This fragmenting, this branching off is almost a sub-thesis of the added opportunities. It’s the classic double edged sword. Yes, there is that special preference you have like “Cat Fancy,” but it’s also a specialized audience, resulting in a lesser quality in work. Though “Life” is broad, it also had everybody’s assistance and, thus, the best magazine. But now we have so many magazines that the work and the sacredness toward the magazine has diluted.
Opportunities are why television has become so popular. With networks independent of commercials and less concerned about ratings such as HBO and Showtime and now with the advent of streaming shows like on Netflix, we are entering an age where television is becoming more independent-spirited. When television shows were strictly on the major networks, there was only one thing that mattered: ratings. Ratings are why a show cancelled or why a show started. Having a show be predicated based on ratings alone, though, does not guarantee a good show, if you can see through examples like Keeping up with the Kardashians and The Big Bang Theory. With all of these channels and platforms that are funded through subscription, television shows that used to have no shot on normal television is now given the opportunity on HBO, Hulu, etc.
This has resulted in television reaching it’s so-called “golden age,” one that is based on the opportunities presented. And it is also the audience’s opportunity to watch these shows. But with so many shows, it becomes so difficult to keep track. And with so many shows, the audiences get more segmented and segmented. You’re hesitant on making a blind reference at a show the next day at work because there isn’t that good of a chance of your coworker having seen it. Yes there are those shows that have broken through and reached huge publicity such as Breaking Bad and Game of Thrones, there are so many crictically acclaimed shows like BoJack Horseman, Veep, and Transparent that fail to reach that overarching audience, one that is so key in TV. What used to be common only in indie films is now what is happening in tv, where you can fall in love with the characters on Review but not have anyone to talk about it too.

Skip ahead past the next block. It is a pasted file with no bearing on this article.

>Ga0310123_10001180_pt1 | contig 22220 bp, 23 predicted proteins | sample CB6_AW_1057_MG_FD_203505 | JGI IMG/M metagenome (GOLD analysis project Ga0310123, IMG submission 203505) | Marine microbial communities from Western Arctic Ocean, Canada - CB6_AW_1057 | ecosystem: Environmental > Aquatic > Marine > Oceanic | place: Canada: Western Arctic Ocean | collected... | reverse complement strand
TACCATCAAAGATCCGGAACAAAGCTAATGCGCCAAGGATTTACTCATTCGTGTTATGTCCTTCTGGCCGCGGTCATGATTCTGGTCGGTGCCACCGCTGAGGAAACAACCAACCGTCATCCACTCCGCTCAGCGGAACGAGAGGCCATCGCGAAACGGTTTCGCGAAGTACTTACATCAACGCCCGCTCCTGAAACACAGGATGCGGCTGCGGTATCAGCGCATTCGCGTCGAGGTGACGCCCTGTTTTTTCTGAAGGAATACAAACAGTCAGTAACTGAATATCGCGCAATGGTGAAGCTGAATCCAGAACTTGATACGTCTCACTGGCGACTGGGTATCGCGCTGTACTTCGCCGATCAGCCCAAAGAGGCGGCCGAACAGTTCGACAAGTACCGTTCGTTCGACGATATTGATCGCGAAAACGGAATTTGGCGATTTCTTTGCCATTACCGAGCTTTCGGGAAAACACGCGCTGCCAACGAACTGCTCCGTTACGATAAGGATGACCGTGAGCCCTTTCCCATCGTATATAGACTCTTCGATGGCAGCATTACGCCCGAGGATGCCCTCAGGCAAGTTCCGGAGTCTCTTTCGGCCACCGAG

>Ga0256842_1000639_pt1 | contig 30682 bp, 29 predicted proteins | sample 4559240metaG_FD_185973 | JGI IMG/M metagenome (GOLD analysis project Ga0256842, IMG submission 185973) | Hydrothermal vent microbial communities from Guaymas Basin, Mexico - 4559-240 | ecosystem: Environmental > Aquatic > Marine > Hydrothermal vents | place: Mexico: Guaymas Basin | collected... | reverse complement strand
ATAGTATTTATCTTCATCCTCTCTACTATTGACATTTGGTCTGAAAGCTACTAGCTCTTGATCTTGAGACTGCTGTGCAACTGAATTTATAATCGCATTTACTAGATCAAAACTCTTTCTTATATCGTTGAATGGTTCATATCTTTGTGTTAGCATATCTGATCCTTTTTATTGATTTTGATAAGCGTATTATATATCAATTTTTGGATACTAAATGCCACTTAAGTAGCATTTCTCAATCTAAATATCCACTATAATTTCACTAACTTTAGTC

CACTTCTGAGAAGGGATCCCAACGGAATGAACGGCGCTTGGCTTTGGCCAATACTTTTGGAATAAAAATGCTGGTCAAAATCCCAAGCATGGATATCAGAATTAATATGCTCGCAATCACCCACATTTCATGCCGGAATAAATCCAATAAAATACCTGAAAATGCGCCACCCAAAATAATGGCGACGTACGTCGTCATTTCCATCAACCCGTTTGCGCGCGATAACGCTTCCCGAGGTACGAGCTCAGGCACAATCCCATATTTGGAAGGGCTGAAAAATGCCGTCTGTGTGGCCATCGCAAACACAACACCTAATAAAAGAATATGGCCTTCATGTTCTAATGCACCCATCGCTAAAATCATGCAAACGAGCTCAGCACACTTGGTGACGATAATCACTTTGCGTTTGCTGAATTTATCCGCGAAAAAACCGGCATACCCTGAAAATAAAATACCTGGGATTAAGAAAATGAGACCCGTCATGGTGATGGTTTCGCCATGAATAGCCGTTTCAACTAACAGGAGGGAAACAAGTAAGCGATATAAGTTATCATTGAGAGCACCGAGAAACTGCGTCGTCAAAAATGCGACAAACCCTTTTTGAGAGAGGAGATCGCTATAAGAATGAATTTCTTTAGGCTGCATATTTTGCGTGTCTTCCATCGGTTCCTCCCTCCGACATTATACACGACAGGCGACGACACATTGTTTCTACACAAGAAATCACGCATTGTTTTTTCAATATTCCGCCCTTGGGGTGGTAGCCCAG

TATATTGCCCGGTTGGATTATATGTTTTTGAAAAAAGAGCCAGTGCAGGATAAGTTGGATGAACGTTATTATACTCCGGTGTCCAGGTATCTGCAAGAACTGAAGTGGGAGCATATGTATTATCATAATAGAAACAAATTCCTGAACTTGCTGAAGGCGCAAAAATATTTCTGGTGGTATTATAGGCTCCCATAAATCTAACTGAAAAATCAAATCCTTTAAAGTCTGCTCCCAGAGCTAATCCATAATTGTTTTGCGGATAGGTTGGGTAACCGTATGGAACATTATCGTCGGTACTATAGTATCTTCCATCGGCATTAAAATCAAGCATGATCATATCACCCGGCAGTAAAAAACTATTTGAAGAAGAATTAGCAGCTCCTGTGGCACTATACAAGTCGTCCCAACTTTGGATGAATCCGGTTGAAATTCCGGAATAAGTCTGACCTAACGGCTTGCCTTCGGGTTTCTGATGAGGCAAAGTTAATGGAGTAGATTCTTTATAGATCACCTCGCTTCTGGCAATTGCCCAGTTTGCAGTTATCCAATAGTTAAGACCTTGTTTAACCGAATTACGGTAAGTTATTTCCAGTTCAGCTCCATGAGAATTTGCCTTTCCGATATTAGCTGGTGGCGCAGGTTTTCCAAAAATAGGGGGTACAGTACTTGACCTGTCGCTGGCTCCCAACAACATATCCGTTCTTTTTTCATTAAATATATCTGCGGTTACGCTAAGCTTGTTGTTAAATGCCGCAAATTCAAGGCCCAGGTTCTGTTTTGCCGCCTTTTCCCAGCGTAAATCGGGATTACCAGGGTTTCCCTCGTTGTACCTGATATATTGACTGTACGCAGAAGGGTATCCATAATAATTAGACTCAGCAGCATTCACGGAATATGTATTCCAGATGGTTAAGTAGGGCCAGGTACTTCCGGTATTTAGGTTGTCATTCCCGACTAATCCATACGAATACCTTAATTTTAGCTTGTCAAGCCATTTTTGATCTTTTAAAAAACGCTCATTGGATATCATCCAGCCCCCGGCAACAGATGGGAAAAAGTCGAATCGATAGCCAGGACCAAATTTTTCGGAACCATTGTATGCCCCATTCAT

Going back to shows on other networks and platforms that wouldn’t do well in the big networks, there has been a trend involving shows previously cancelled on these big networks despite having critical acclaim and having them be renewed on other networks. One great example of this is Arrested Development, a sitcom about a dysfunctional family originally spanning from 2003 to 2005 and currently holding an impressive 9.0 rating on IMDb. The show was cancelled by Fox due to low ratings in 2015 but brought back in 2013 by Netflix. Pre-Netflix, this wouldn’t be possible; there would be no opportunity to bring a show back like this on a different platform. But there we are, getting the second chance with the one that got away.
Despite huge hype, the fourth season of Arrested Development, to many, was a failure. One big criticism was the platform of the show. Because of the enormous fame several of the actors had achieved since the show’s Fox run, many of the cast was only able to appear at a specific time, thus splitting the family apart. Though this worked sometimes (i.e. Maeby and Gob’s episodes) several of the episodes felt flat. I think that this lukewarm response to the fourth season has left Arrested fans ambivalent on their feelings of the show. Their previous calling card of the show’s perennial greatness and undeserved exit is now replaced with the show coming back to life, what they wanted, and an average fourth season, showing that even Mitch Hurwitz is mortal. The fourth season of the show would not have worked on big network television and that’s in a bad way. This fragmented season brings back to the Cat Fancy argument that fragmented media can also mean cheap quality.